Grand Island man facing felony animal abuse charges
GRAND ISLAND, Neb. (KSNB) - A Grand Island man is facing multiple animal cruelty charges after cattle was found dead and injured on his property last month.
Grant Edwardson, 41, has been charged with 24 felony counts of abandon/cruel neglect of livestock resulting in injury or death. He’s also been charged with three misdemeanor counts of abandon/cruelly neglect livestock.
Edwardson appeared in Hall County Court on Wednesday where the judge set his bond at $5,000. He paid 10 percent of the bond and has since bonded out.
Back on March 5, Hall County Sheriff deputies responded to a barn fire at 4078 W. Wildwood Road in Grand Island.
According to the arrest affidavit, Hall Co. Deputy Melissa Kier observed a row of deceased cattle in a pen, not directly next to the barn, with drag marks showing the cattle were moved. In a pen next to the barn, she also observed a cattle shelter with dead cattle in three stalls and another dead cow in the middle of the pen under a wood panel.
The affidavit goes on to say deputies notified animal control.
Once taking over the investigation, Animal Control Officers Morgan Mohr and Jessie Romero observed several live cows that did not appear to be in good condition.
Court documents said the dead cattle appeared to have been dead for some time.
Animal Control offiers located several other deceased cows covered by pallets and plywood in addition to the once observed by Deputy Kier. There were also cattle inside the burning barn.
Dr. Kendal Smith-Gomez, a veterinarian with Animal Clinic of Hastings, responded to the scene to examine the living and deceased cattle.
The veterinarian observed 21 deceased bovine animals and six living ones.
Four of the deceased animals (one mature cow and three calves) were examined in a dry lot north of the burned barn. The cow’s dental condition indicated she would have not died due to winter conditions if adequate feed were available.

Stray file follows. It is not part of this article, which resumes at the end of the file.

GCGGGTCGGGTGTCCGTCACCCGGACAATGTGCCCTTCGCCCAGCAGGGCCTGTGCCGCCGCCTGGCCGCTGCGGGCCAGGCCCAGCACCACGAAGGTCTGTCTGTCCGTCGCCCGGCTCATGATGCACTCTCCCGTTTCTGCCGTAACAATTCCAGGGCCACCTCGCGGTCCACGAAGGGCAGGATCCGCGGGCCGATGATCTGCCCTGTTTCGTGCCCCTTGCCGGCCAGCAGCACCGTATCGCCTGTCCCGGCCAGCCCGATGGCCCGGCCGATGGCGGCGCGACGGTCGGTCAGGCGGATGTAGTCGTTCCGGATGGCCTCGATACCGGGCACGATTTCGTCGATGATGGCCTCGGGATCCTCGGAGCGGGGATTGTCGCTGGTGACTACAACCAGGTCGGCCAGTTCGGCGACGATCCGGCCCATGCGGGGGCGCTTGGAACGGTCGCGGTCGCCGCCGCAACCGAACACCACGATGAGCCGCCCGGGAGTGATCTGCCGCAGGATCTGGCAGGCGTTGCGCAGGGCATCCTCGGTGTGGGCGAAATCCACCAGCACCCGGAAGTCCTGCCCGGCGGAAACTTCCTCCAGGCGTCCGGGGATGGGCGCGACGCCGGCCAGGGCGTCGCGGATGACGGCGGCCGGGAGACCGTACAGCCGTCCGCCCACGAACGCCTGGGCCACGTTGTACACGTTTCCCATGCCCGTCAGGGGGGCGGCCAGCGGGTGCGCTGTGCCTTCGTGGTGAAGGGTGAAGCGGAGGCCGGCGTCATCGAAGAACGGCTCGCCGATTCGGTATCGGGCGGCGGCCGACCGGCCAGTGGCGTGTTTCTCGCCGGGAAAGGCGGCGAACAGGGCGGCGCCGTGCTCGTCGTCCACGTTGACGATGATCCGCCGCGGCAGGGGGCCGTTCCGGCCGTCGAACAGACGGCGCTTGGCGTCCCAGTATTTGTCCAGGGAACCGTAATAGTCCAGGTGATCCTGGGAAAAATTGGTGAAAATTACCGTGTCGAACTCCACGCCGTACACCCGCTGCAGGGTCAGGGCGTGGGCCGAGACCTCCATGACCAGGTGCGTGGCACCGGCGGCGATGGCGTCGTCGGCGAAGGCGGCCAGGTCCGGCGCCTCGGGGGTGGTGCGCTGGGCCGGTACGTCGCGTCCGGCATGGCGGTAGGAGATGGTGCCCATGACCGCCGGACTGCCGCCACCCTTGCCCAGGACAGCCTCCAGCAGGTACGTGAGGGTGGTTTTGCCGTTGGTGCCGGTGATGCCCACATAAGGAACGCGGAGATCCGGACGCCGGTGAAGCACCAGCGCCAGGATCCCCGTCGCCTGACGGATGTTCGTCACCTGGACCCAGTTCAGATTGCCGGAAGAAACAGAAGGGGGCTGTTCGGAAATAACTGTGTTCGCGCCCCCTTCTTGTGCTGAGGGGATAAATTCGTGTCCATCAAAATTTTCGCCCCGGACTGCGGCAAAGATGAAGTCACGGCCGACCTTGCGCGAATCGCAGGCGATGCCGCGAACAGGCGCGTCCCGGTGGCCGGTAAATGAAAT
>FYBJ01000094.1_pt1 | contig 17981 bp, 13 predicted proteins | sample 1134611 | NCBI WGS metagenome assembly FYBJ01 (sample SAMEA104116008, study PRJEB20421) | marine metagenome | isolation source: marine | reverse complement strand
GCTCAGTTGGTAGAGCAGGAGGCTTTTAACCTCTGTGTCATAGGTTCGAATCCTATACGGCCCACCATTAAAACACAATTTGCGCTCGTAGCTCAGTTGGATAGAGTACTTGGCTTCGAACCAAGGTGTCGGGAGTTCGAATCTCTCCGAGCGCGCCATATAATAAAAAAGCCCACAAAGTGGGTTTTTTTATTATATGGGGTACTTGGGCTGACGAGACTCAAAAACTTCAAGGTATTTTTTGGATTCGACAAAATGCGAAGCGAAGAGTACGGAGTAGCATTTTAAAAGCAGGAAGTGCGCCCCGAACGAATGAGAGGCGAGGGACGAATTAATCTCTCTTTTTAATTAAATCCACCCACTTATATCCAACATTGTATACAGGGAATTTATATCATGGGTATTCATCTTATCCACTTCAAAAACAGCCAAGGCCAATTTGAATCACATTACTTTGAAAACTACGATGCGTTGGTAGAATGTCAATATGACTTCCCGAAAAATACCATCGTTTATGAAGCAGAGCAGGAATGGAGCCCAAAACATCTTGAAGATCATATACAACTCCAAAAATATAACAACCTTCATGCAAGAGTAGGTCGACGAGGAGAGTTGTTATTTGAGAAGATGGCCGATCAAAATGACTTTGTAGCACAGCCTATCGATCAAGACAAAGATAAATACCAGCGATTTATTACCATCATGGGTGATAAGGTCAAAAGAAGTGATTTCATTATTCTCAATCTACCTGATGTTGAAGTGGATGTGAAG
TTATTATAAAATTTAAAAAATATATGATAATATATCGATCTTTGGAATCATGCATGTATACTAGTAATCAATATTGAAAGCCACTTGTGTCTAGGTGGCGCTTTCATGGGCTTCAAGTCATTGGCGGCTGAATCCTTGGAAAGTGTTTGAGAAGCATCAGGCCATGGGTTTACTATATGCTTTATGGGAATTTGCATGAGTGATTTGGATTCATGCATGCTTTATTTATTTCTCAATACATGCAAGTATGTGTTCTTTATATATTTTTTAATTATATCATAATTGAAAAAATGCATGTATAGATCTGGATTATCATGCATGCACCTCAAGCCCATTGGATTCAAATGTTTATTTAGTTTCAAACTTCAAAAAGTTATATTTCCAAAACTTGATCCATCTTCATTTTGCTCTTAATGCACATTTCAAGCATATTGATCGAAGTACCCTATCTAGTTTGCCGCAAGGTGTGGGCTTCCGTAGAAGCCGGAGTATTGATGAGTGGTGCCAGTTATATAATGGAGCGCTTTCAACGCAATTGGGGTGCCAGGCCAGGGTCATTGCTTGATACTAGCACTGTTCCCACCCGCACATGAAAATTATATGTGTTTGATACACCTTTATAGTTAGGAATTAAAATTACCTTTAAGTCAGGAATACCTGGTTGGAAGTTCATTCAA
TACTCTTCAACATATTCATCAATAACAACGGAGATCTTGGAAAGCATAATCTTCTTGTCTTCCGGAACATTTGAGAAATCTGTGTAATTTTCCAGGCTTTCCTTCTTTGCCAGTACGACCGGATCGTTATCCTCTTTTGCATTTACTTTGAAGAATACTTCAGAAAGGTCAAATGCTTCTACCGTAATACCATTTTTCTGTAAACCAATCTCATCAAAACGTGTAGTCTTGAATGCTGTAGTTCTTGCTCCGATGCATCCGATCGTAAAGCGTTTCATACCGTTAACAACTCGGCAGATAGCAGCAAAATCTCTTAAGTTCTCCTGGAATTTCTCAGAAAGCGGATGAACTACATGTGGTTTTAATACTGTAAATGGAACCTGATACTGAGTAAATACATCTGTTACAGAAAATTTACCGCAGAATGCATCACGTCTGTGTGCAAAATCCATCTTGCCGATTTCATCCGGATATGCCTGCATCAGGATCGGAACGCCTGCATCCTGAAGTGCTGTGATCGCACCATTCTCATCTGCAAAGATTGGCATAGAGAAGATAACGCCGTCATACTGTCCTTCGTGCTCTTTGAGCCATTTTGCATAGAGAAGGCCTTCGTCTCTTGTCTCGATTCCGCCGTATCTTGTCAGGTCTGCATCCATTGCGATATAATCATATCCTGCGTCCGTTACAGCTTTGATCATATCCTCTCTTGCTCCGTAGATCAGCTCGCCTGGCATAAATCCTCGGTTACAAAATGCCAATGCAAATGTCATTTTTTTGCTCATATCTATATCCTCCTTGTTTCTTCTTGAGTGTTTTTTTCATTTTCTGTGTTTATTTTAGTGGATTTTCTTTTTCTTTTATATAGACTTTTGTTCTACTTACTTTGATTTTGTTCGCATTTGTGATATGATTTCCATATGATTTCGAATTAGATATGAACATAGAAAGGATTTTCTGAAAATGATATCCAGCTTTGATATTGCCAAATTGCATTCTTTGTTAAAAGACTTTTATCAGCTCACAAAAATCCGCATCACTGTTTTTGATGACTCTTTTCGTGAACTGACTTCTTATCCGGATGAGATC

The vet said the three calves observed little to no cardiac or renal fat indicating emaciation and starvation prior to death.
She estimated the calves were dead less than a week.
In another area, the veterinarian examined ten cows and seven calves dead in a row on top of one another. She estimated the cattle died within the last month due to the conditions of the bodies. The affidavit states all seven calves were emaciated prior to death. The mature cows showed dental condition indicating they would not have succumbed to winter conditions if adequate nutrition were available.
Dr. Smith-Gomez noted a two acre paddock attached to the area with minimal grass and feedstuffs. The doctor estimated 90 percent of the paddock’s grass was eaten down to nothing and in many places, the dirt was licked dry.
She also examined the six live bovine.
According to the affidavit, the calf she looked at was in respiratory distress. There were also two bulls that were severely emaciated. She recommended humane euthanasia for these animals. The other animals she looked at showed signs of malnutrition.
In a statement to animal control officers, Edwardson claimed the cows all died during the winter and, due to a dispute with the Darling rendering plant, he could not have the cows picked up.
The affidavit states that Officer Mohr spoke with the plant and learned that they had not done business with the suspect since 2018.
The Hall County Attorney’s Office attempted to notify Edwardson via a letter about his Hall County Court date. When he failed to appear, an arrest warrant was issued.
He was taken into custody on Tuesday, but has since bonded out.
His preliminary hearing is set for June 22 at 9 a.m.
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